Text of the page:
Even in the decentralized case, advanced opponents can successfully exploit specific targets with high probability and can publicly target high-net-worth individuals to reduce confidence in the currency (or can randomly target average citizens to sow distrust). Tier IV opponents would likely have the capability to construct and use zero-day exploits against critical VC services such as exchanges and wallets as well as cell-phone applications used to conduct everyday transactions. Indeed, they may look to use fake permissions and certificates to install applications that subvert (or spy on) user VC applications. They would then either disrupt those applications or publicize vulnerabilities to degrade confidence in a VC. Tier IV opponents might also attempt to degrade the ability of a VC system to construct reliable cryptographic protocols (such as key generation and storage as used by wallet applications) by subtly changing the software implementations of key cryptographic functionalities. They may attempt to change the actual code used by VC servers or users in order to degrade functionality or allow for an easier attack path to later simultaneously deny service to broad classes of servers and/or users
Attacks Used by Tier V and Tier VI Opponents Tier V and Tier VI actors could employ particularly damaging attacks through supply-chain attacks against the underlying infrastructure or through subverting the implementation of the software used by VC participants. These actors may infect broad classes of software and hardware. They might target cell phones or other hardware, including computers used as servers for critical VC services or special-purpose hardware used for mining, and corrupt them before delivery. They could leverage this access to enable them to conduct the operations listed in the above section on Tier III and IV actors with a higher probability of success. By infecting hardware and in particular the special purpose hardware that performs cryptographic tasks, Tier V and VI actors may also be able to break cryptographic standards that underlie the security assumptions of a VC, which could in turn completely break the security of a VC. If publicly revealed (or revealing the consequences of such a break without revealing the break itself), this strategy could result in a severe degradation of confidence in a VC. Tier V and VI actors could also employ HUMINT methods, namely by employing agents to assume the roles of key VC personnel,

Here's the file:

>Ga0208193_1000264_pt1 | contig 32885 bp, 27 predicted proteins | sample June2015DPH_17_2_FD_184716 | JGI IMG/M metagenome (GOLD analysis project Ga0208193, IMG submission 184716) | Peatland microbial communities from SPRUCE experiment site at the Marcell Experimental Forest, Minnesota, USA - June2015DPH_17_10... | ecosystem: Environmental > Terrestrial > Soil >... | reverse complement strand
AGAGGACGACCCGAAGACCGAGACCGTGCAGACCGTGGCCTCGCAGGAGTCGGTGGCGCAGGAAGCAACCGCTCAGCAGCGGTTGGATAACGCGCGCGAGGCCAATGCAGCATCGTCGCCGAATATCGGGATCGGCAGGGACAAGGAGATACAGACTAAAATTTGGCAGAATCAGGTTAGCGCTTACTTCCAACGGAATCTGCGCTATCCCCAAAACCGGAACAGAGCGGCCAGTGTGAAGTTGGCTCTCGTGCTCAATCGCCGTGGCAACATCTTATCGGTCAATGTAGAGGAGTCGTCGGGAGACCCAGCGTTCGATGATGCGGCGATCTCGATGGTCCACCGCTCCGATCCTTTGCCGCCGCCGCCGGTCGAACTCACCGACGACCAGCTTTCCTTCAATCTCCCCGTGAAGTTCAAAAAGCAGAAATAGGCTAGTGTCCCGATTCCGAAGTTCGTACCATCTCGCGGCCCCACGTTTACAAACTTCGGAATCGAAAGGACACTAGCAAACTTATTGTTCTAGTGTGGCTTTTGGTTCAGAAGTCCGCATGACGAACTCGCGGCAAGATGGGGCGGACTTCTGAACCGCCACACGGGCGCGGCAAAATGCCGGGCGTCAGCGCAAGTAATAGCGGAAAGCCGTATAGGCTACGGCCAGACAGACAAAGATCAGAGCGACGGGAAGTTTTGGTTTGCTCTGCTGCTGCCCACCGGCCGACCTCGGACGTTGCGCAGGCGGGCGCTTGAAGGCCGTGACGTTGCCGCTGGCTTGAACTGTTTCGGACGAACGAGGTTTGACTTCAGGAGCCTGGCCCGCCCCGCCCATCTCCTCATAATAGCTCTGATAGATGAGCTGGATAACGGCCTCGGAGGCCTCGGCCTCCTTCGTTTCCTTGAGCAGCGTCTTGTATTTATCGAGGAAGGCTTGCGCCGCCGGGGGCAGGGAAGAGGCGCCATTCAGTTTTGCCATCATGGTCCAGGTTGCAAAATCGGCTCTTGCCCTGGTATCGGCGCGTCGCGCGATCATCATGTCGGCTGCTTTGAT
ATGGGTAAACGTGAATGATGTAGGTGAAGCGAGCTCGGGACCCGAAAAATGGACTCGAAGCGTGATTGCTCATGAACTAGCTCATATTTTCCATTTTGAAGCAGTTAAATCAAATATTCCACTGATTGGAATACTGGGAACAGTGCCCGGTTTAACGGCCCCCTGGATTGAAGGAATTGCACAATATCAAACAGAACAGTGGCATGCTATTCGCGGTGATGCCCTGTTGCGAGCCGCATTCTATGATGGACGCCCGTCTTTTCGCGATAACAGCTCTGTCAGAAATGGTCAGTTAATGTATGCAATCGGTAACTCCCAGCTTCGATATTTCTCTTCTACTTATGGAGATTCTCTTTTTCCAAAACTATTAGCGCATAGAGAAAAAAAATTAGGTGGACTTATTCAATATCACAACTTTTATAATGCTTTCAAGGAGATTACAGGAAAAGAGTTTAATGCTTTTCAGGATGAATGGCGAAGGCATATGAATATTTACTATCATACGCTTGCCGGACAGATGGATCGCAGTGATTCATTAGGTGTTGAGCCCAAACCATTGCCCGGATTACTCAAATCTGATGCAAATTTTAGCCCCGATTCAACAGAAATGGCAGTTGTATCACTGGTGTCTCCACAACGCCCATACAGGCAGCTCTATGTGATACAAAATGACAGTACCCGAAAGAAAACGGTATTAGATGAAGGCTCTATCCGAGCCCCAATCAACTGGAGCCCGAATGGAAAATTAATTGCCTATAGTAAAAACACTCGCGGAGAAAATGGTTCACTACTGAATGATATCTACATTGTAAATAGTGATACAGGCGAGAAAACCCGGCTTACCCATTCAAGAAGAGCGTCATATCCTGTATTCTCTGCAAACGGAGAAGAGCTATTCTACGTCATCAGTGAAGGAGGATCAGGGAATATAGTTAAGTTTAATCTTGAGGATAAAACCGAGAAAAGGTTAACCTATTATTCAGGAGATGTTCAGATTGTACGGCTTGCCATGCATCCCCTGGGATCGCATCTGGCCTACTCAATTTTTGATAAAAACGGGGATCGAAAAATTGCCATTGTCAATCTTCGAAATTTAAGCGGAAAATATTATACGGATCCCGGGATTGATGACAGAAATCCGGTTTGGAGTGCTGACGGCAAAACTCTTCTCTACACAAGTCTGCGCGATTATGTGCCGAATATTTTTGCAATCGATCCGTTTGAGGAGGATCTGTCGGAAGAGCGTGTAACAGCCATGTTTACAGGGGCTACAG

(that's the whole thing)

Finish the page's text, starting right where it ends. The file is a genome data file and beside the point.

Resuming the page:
You can download the full report here.
There has been a lot of discussion in recent days about the rise of the #blockchain; how a consortium of tech companies are going to do an end run on bitcoin and adopt its “underlying” technology.
Except there is no underlying technology to bitcoin. Bitcoin is the technology. Sometimes the name bitcoin, as loved by some for its kitchyness, harms the communication of what Bitcoin or the Blockchain is. It helps empower this idea that there are bitcoins over here and there is a #blockchain over there. And if we just get these dirty little hippie coins and throw them out, we can move on to working with the #blockchain, except you can’t.
Now I am not going to get into writing about economic incentive mechanisms in a zero trust network, proof or work vs proof of stake, etc. One because it’s a lot of writing and two it’s really beyond this small brained writers competency. But, I will make the statement; that bitcoin works. Bitcoin is proven, its 6 years old, and it’s a multi-billion dollar network. I can send my magic money to you or you can send me some (feel free to test it out: 12UzjKFzeGZpczRepGqSKKhU6XYwLs38zg) and we never have to meet.
And what does bitcoin do exactly? It goes to the moon ┗(°0°)┛, it lets me buy coffee at Starbucks, or tip random strangers for their pithy remarks, or score your favorite medicinal herb.
No, bitcoin breaks the concept of delegating trust. Which is somewhat earth shattering when you consider that our modern society functions on delegating trust. I trust the government to hire competent people to time the traffic signals correctly, I trust my wife to stop when I use our safe word and I trust my bank to give me access to my money whenever I need.
Yet bitcoin upends this model, because I don’t have to trust anyone when it comes to the information stored in the bitcoin blockchain. There is no central party, validating the information, or controlling access, or modifying the system. Instead the trust part has converted to a self validating algorithm that is open to anyone. Now, I recognize that we have to trust that miners stay decentralized. And there is a very existential debate in bitcoin going on about how we balance; the need to scale, against the risks of mining centralization. But, to keep this article short and on topic, I am going to take a leap of faith and assume that bitcoin will work it out. I believe the overriding interest will always be to keep bitcoin decentralized, because a bitcoin that is not decentralized is worthless.
Today the bitcoin ledger is used to record value, tomorrow it could be the anchor to a global repository of all kinds of critical records. This is what many detractors of bitcoin miss. They see bitcoin as psuedo-money, a bank account or a payment system. But, Bitcoin is a system that allows for an incorruptible method to store information, that requires no delegation of trust or authority, and no permission required to access or view the information. All the while, the entire system, including how it operates, is completely exposed for inspection.